From the Journals

Aspirin primary prevention benefit in those with raised Lp(a)?


Aspirin may be of specific benefit for the primary prevention of cardiovascular disease in individuals with raised Lp(a) levels, a new study has suggested.

The study analyzed data from the ASPREE (ASPirin in Reducing Events in the Elderly) trial, which randomized 19,000 individuals aged 70 years or older without a history of cardiovascular disease to aspirin (100 mg/day) or placebo. While the main results, reported previously, showed no net benefit of aspirin in the overall population, the current analysis suggests there may be a benefit in individuals with raised Lp(a) levels.


The current analysis was published online in the Journal of the American College of Cardiology.

“Our study provides evidence that aspirin may specifically benefit older individuals with genotypes for elevated plasma Lp(a) in the setting of high-risk primary prevention of cardiovascular events and that overall benefit may outweigh harm related to major bleeding,” the authors, led by Paul Lacaze, PhD, Monash University, Melbourne, conclude.

They also point out that similar observations have been previously seen in another large aspirin primary prevention study conducted in younger women, the Women’s Health Study, and the current analysis provides validation of those findings.

“Our results provide new evidence to support the potential use of aspirin to target individuals with elevated Lp(a) for the primary prevention of cardiovascular events,” the researchers say.

They acknowledge that these results would be strengthened by the use of directly measured plasma Lp(a) levels, in addition to Lp(a) genotypes.

But they add: “Nonetheless, given the lack of any currently approved therapies for targeting elevated Lp(a), our findings may have widespread clinical implications, adding evidence to the rationale that aspirin may be a viable option for reducing Lp(a)-mediated cardiovascular risk.”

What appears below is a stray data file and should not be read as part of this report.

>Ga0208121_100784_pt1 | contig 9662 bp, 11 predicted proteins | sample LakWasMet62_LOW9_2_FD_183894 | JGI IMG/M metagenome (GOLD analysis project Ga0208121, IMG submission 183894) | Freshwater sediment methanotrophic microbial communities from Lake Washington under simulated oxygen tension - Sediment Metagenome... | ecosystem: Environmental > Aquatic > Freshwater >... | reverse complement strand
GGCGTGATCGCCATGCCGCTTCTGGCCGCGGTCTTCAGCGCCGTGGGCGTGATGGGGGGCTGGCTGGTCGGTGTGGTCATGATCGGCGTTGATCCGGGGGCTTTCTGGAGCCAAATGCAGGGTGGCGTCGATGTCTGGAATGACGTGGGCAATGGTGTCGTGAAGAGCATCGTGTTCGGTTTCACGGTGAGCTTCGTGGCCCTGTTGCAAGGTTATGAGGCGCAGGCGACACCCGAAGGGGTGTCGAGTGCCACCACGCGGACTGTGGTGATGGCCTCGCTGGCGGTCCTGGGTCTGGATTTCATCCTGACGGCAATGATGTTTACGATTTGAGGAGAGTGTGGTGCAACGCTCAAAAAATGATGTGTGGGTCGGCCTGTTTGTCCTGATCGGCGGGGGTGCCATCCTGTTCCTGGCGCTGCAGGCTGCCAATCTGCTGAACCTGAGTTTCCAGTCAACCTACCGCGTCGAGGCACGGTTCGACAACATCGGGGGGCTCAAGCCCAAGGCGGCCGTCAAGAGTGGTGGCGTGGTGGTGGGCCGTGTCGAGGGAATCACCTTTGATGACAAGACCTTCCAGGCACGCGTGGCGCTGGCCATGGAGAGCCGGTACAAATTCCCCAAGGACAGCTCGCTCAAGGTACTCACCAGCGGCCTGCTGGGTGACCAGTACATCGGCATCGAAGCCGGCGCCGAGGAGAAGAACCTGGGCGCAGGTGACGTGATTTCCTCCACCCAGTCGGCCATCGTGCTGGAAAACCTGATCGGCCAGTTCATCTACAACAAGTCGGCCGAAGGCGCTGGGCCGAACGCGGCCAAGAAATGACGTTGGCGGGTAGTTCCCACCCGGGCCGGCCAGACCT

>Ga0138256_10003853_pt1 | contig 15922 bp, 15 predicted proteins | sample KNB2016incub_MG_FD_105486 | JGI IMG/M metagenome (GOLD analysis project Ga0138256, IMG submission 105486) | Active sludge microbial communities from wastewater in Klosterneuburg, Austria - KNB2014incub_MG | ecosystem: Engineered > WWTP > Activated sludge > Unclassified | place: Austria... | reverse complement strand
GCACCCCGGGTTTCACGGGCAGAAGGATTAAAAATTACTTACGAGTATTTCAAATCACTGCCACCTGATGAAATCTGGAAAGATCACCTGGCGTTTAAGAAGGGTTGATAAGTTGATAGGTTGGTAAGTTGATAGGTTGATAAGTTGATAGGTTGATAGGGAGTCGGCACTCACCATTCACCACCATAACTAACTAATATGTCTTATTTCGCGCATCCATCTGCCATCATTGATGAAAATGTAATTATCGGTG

Dr. Lacaze and colleagues explain that elevated plasma Lp(a) levels confer up to fourfold increased risk of cardiovascular disease, with around 20%-30% of the general population affected. Despite the high burden and prevalence of elevated plasma Lp(a), there are currently no approved pharmacologic therapies targeting this lipoprotein. Although promising candidates are in development for the secondary prevention of Lp(a)-mediated cardiovascular disease, it will be many years before these candidates are assessed for primary prevention.

For the current study, researchers analyzed data from 12,815 ASPREE participants who had undergone genotyping and compared outcomes with aspirin versus placebo in those with and without genotypes associated with elevated Lp(a) levels.

Results showed that individuals with elevated Lp(a)-associated genotypes, defined in two different ways, showed a reduction in ischemic events with aspirin versus placebo, and this benefit was not outweighed by an increased bleeding risk.

Specifically, in the placebo group, individuals who carried the rs3798220-C allele, which is known to be associated with raised Lp(a) levels, making up 3.2% of the genotyped population in the study, had an almost twofold increased risk of major adverse cardiovascular events than those not carrying this genotype. However, the risk was attenuated in the aspirin group, with carriers of the rs3798220-C allele actually having a lower rate of cardiovascular events than noncarriers.

In addition, rs3798220-C carrier status was not significantly associated with increased risk of clinically significant bleeding events in the aspirin group.

Similar results were seen with the second way of identifying patients with a high risk of elevated Lp(a) levels using a 43-variant genetic risk score (LPA-GRS).

In the whole study population, aspirin reduced major adverse cardiovascular events by 1.7 events per 1,000 person-years and increased clinically significant bleeding events by 1.7 events per 1,000 person-years, suggesting parity between overall benefit versus harm.

However, in the rs3798220-C subgroup, aspirin reduced major adverse cardiovascular events by 11.4 events per 1,000 person-years (a more than sixfold higher magnitude of cardiovascular disease risk reduction than in the overall cohort), with a bleeding risk of 3.3 events per 1,000 person-years, the researchers report.

“Hence in rs3798220-C carriers, aspirin appeared to have a net benefit of 8.1 events per 1,000 person-years,” they state.

In the highest LPA-GRS quintile, aspirin reduced major adverse cardiovascular events by 3.3 events per 1,000 person-years (approximately twofold higher magnitude of risk reduction, compared with the overall cohort), with an increase in bleeding risk of 1.6 events per 1,000 person-years (almost identical bleeding risk to the overall cohort). This shifted the benefit versus harm balance in the highest LPA-GRS quintile to a net benefit of 1.7 events per 1,000 person-years.


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